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Posts Tagged ‘us government’

What is Labor Day?

September 5th, 2020 Comments off

Labor Day is a federal holiday in the United States celebrated on the first Monday in September to honor and recognize the American labor movement and the works and contributions of laborers to the development and achievements of the United States.[1][2][3] It is the Monday of the long weekend known as Labor Day Weekend.

Beginning in the late 19th century, as the trade union and labor movements grew, trade unionists proposed that a day be set aside to celebrate labor. “Labor Day” was promoted by the Central Labor Union and the Knights of Labor, which organized the first parade in New York City. In 1887, Oregon was the first state of the United States to make it an official public holiday. By the time it became an official federal holiday in 1894, thirty states in the United States officially celebrated Labor Day.[4]

Canada’s Labour Day is also celebrated on the first Monday of September. More than 80 countries celebrate International Workers’ Day on May 1 – the ancient European holiday of May Day. (May Day was chosen by the Second Internationale of socialist and communist parties to commemorate the Haymarket affair, which occurred in Chicago on May 4, 1886.[5][6]) — Wikipedia

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Read my column, Labor Day from Career Opportunities

Although Labor Day seems to be more about the unofficial end of summer, it should also be a time for everyone to reflect on their careers and see just where they are headed. You can think of it as the New Year’s Day of career planning. It is time to take stock, make some resolutions and move forward in the knowledge that your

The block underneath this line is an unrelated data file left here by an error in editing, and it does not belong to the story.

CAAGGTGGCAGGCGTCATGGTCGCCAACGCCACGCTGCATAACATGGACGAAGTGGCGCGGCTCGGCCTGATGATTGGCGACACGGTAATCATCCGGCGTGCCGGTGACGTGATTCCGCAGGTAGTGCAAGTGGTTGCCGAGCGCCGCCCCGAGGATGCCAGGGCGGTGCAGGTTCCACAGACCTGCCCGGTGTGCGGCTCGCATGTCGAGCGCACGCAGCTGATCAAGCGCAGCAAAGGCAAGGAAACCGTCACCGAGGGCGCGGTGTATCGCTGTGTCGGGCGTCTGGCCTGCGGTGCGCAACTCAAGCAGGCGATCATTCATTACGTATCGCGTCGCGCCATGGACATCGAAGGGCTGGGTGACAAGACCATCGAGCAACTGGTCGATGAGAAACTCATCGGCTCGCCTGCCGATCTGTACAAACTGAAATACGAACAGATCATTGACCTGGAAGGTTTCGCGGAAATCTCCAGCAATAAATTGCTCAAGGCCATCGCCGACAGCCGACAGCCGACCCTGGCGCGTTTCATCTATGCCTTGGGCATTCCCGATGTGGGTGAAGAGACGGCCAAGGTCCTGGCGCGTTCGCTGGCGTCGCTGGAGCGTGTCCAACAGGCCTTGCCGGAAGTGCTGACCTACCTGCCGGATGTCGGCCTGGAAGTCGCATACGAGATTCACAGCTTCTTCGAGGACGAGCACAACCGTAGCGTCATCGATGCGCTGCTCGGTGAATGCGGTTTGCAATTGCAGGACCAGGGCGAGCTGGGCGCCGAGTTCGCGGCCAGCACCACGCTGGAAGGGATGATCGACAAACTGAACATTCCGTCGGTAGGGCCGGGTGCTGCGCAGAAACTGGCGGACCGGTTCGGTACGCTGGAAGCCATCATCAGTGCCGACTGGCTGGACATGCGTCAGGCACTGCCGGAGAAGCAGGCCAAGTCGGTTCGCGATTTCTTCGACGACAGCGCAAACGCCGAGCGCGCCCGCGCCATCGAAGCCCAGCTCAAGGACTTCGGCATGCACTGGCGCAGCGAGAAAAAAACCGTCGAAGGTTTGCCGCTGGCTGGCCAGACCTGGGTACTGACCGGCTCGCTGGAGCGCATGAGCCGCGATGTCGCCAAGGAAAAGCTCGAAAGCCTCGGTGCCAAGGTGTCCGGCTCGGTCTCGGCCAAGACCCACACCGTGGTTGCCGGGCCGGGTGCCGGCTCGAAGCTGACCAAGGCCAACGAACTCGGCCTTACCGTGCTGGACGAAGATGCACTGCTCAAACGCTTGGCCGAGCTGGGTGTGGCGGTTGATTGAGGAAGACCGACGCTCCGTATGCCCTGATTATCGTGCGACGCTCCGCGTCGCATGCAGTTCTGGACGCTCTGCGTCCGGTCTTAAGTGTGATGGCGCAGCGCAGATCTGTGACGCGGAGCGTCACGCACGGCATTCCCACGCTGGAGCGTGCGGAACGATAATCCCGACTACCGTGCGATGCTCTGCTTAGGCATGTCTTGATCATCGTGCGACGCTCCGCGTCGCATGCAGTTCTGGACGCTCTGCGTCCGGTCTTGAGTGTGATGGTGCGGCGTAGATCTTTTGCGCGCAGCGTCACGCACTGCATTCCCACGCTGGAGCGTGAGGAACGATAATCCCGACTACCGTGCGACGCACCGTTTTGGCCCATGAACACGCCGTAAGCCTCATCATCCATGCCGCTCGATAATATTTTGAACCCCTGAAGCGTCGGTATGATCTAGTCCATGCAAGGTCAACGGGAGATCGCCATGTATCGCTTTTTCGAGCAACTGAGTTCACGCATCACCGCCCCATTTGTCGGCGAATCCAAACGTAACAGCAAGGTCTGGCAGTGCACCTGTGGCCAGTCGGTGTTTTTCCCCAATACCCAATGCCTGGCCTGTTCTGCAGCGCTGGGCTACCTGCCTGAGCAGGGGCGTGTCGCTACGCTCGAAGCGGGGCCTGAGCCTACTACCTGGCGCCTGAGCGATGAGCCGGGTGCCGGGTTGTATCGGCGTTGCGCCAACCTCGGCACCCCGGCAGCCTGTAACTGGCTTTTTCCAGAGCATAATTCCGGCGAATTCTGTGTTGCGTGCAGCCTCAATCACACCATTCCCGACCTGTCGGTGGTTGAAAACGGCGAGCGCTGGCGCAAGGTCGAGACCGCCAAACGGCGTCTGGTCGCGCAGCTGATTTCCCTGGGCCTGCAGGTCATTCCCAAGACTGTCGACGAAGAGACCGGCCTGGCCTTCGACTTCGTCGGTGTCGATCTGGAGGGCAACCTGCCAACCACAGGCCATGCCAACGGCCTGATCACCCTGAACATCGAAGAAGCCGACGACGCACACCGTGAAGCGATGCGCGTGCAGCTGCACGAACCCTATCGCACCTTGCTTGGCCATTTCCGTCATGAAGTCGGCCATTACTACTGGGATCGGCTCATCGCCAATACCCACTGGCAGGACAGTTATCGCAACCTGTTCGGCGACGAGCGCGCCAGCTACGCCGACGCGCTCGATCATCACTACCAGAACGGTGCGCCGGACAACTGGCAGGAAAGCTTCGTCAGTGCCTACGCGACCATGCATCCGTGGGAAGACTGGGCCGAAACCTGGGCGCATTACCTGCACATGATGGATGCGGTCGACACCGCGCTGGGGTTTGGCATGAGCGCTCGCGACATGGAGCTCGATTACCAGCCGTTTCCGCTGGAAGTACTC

career is under your control.

Read/Listen to this podcast

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History of Labor Day from the US Department of Labor

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The Very First Labor Day from America’s Library
September 5, 1882

If you could create a holiday, what would it be called? What date would you choose for your holiday? Peter J. McGuire, a carpenter and labor union leader, was the person who came up with the idea for Labor Day. He thought American workers should be honored with their own day. He proposed his idea to New York’s Central Labor Union early in 1882, and they thought the holiday was a good idea, too. With four long months between Independence Day and Thanksgiving, Peter suggested a month halfway in between. But what date should they choose?

Read the entire article

My Word on Impeachment

September 25th, 2019 Comments off

The impeachment of a President is a horrible thing. Impeachment is disruptive, contentious and one fo the most violent political acts that can be taken by one branch of government against another. Impeachment is a necessary evil, though, to prevent the co-option of our government by those who put self before country, profit before the gain of all citizens and lies in the place of truth.

Read How IMpeachment Works, Washington Post